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Proceedings Paper

Space debris removal using high-power ground-based laser
Author(s): David K. Monroe
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Paper Abstract

The feasibility and practicality of using a ground-based laser (GBL) to remove artificial space debris is examined. Physical constraints indicate that a reactor-pumped laser (RPL) may be best suited for this mission, because of its capabilities for multimegawatt output, long run- times, and near-diffraction-limited initial beams. Simulations of a laser-powered debris removal system indicate that a 5-MW RPL with a 10-meter-diameter beam director and adaptive optics capabilities can deorbit 1-kg debris from space station altitudes. Larger debris can be deorbited or transferred to safer orbits after multiple laser engagements. A ground- based laser system may be the only realistic way to access and remove some 10,000 separate objects, having velocities in the neighborhood of 7 km/sec, and being spatially distributed over some 1010 km3 of space.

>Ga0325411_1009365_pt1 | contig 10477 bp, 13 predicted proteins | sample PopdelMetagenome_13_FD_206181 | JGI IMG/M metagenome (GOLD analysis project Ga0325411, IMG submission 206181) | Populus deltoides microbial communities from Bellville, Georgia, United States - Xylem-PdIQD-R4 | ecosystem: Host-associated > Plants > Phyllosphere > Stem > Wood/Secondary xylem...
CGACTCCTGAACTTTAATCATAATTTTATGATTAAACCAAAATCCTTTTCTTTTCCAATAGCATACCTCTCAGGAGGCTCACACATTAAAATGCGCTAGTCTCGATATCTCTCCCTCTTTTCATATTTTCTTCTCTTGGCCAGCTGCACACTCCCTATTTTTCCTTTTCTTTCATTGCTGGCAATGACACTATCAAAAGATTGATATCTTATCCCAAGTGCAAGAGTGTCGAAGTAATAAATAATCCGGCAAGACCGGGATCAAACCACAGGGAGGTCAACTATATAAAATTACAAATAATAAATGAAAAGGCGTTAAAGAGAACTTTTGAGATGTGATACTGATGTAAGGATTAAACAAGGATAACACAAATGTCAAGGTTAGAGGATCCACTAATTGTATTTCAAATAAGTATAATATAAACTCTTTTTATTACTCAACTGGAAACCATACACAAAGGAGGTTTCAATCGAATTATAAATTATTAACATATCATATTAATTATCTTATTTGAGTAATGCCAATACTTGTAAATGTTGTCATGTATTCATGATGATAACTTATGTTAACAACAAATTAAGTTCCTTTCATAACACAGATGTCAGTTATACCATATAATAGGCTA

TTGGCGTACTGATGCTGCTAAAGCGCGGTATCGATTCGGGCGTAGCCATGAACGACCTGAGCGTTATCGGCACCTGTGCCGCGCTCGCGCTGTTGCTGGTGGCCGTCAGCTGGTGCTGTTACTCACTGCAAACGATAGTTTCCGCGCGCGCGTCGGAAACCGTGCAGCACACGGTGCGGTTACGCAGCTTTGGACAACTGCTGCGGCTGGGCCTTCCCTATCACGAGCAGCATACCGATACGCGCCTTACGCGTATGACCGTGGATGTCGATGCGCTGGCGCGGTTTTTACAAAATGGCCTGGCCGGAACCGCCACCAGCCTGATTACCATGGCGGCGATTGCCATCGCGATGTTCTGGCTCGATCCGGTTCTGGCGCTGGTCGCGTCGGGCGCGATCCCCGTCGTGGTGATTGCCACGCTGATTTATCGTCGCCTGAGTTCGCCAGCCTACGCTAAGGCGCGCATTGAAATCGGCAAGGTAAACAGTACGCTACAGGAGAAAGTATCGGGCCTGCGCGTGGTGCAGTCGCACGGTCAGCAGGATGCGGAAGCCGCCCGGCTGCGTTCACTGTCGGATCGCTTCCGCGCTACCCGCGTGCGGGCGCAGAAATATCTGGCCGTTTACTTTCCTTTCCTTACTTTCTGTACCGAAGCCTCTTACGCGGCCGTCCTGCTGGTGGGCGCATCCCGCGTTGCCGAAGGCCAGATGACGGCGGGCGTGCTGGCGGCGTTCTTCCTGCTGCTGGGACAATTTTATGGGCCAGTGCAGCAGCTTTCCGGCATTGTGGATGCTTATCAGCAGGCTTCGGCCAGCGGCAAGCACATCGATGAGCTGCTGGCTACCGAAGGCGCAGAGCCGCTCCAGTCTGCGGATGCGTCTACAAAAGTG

Paper Details

Date Published: 1 May 1994
PDF: 8 pages
Proc. SPIE 2121, Laser Power Beaming, (1 May 1994); doi: 10.1117/12.174192
Show Author Affiliations
David K. Monroe, Sandia National Labs. (United States)


Published in SPIE Proceedings Vol. 2121:
Laser Power Beaming
Jack V. Walker; Edward E. Montgomery, Editor(s)

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